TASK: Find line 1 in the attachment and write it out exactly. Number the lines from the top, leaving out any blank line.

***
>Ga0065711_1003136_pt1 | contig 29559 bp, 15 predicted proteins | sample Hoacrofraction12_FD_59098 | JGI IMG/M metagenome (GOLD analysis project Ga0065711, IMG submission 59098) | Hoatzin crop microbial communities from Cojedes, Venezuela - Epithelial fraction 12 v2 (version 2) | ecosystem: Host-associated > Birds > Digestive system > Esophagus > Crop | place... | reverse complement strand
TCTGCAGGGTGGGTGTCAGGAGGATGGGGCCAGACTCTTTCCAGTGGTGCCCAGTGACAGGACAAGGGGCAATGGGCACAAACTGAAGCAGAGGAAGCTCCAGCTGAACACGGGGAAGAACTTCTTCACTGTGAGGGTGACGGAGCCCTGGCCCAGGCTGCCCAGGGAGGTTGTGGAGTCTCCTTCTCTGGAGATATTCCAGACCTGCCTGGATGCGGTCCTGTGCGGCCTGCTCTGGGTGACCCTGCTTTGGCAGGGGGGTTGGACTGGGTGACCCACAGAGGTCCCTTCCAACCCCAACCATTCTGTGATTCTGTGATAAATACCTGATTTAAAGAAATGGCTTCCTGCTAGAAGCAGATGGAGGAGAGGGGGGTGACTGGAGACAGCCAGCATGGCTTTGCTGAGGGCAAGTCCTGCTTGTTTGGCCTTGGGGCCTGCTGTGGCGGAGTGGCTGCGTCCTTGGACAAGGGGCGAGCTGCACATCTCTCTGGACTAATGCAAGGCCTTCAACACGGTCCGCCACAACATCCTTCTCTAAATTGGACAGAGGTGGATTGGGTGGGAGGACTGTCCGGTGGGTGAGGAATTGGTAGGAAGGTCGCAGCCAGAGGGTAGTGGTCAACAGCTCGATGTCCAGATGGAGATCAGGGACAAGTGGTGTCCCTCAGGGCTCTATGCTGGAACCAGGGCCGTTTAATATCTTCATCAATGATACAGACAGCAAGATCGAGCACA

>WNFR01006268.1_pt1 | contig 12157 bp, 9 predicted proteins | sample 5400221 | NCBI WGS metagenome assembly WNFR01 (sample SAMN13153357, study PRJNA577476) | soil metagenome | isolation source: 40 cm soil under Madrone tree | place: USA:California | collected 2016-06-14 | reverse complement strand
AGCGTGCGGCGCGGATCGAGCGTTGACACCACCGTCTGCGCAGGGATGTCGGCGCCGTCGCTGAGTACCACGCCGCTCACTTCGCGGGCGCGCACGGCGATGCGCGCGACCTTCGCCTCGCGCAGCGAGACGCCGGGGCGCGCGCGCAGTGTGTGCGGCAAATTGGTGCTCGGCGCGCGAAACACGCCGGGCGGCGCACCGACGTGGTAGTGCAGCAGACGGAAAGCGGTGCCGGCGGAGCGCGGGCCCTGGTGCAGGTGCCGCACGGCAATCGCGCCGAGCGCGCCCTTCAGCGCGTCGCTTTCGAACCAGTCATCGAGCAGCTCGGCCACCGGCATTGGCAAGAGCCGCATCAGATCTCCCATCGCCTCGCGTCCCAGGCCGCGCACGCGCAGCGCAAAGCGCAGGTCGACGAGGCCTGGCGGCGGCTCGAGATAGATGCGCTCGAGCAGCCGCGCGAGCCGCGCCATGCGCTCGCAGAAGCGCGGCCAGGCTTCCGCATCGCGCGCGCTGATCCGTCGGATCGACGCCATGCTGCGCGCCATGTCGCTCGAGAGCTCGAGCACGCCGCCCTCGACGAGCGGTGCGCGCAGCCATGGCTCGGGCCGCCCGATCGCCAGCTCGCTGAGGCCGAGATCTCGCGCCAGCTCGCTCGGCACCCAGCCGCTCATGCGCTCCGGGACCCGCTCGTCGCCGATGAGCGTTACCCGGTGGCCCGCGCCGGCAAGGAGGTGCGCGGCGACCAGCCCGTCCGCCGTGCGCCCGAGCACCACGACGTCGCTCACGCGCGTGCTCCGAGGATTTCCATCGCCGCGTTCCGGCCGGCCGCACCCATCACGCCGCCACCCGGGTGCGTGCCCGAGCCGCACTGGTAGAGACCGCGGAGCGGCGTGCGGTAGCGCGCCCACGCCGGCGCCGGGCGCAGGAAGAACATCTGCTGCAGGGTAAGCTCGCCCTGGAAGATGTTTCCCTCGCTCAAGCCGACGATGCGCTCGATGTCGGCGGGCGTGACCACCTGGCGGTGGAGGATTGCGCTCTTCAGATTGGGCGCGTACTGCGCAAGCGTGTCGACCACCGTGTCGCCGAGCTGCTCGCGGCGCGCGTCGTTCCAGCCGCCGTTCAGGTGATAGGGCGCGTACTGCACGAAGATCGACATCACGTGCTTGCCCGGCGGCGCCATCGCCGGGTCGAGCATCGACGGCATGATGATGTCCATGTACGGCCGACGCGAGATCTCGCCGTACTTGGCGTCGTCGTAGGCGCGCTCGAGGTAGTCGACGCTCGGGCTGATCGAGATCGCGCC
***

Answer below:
>Ga0065711_1003136_pt1 | contig 29559 bp, 15 predicted proteins | sample Hoacrofraction12_FD_59098 | JGI IMG/M metagenome (GOLD analysis project Ga0065711, IMG submission 59098) | Hoatzin crop microbial communities from Cojedes, Venezuela - Epithelial fraction 12 v2 (version 2) | ecosystem: Host-associated > Birds > Digestive system > Esophagus > Crop | place... | reverse complement strand